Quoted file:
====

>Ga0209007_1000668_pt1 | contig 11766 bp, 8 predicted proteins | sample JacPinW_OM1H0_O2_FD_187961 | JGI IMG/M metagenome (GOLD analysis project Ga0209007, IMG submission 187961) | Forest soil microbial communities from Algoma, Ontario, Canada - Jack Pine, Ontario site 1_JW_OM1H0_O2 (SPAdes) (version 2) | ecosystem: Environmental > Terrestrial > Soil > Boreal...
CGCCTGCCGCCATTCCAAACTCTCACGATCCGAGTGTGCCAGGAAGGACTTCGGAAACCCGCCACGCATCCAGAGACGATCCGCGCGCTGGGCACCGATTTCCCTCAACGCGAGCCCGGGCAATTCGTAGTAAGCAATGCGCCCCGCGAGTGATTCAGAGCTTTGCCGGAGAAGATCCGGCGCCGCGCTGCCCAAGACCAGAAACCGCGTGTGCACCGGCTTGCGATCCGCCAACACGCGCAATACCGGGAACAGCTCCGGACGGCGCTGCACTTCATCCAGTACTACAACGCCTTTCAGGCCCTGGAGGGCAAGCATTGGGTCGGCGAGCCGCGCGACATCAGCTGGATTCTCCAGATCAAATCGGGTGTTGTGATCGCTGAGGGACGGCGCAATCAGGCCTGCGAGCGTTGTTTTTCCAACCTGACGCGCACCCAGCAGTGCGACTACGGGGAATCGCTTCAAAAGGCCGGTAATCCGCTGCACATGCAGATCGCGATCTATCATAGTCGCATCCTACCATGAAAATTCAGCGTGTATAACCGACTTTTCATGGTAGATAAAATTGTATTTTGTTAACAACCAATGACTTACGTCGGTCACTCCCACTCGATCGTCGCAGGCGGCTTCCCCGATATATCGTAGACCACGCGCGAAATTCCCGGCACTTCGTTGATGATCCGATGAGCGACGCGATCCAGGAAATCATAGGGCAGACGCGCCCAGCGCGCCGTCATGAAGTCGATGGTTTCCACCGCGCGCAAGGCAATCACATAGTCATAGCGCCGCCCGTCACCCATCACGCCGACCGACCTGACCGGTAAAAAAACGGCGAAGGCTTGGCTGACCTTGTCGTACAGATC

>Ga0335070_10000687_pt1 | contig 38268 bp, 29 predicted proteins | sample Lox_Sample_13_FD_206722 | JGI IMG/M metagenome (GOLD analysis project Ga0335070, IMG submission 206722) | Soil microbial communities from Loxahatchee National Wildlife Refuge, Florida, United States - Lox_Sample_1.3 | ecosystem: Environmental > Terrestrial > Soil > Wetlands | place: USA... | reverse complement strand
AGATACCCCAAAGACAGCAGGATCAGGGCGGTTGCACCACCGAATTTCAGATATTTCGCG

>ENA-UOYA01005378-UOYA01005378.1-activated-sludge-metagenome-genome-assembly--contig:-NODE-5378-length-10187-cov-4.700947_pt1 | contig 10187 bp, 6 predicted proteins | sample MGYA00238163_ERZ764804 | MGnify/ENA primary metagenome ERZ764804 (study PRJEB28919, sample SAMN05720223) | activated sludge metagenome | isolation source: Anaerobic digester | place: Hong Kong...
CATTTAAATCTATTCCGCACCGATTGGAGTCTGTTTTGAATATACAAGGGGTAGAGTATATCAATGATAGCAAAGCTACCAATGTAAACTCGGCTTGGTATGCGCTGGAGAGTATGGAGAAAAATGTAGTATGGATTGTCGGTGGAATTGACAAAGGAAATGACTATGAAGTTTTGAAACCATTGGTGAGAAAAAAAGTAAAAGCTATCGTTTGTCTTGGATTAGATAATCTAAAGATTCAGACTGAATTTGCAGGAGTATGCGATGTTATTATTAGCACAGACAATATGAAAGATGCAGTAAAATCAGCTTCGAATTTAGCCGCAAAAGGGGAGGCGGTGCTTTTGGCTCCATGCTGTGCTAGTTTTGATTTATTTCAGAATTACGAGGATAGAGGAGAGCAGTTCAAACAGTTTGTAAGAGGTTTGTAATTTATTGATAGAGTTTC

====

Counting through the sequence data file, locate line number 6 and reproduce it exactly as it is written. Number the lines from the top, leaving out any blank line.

CATTTAAATCTATTCCGCACCGATTGGAGTCTGTTTTGAATATACAAGGGGTAGAGTATATCAATGATAGCAAAGCTACCAATGTAAACTCGGCTTGGTATGCGCTGGAGAGTATGGAGAAAAATGTAGTATGGATTGTCGGTGGAATTGACAAAGGAAATGACTATGAAGTTTTGAAACCATTGGTGAGAAAAAAAGTAAAAGCTATCGTTTGTCTTGGATTAGATAATCTAAAGATTCAGACTGAATTTGCAGGAGTATGCGATGTTATTATTAGCACAGACAATATGAAAGATGCAGTAAAATCAGCTTCGAATTTAGCCGCAAAAGGGGAGGCGGTGCTTTTGGCTCCATGCTGTGCTAGTTTTGATTTATTTCAGAATTACGAGGATAGAGGAGAGCAGTTCAAACAGTTTGTAAGAGGTTTGTAATTTATTGATAGAGTTTC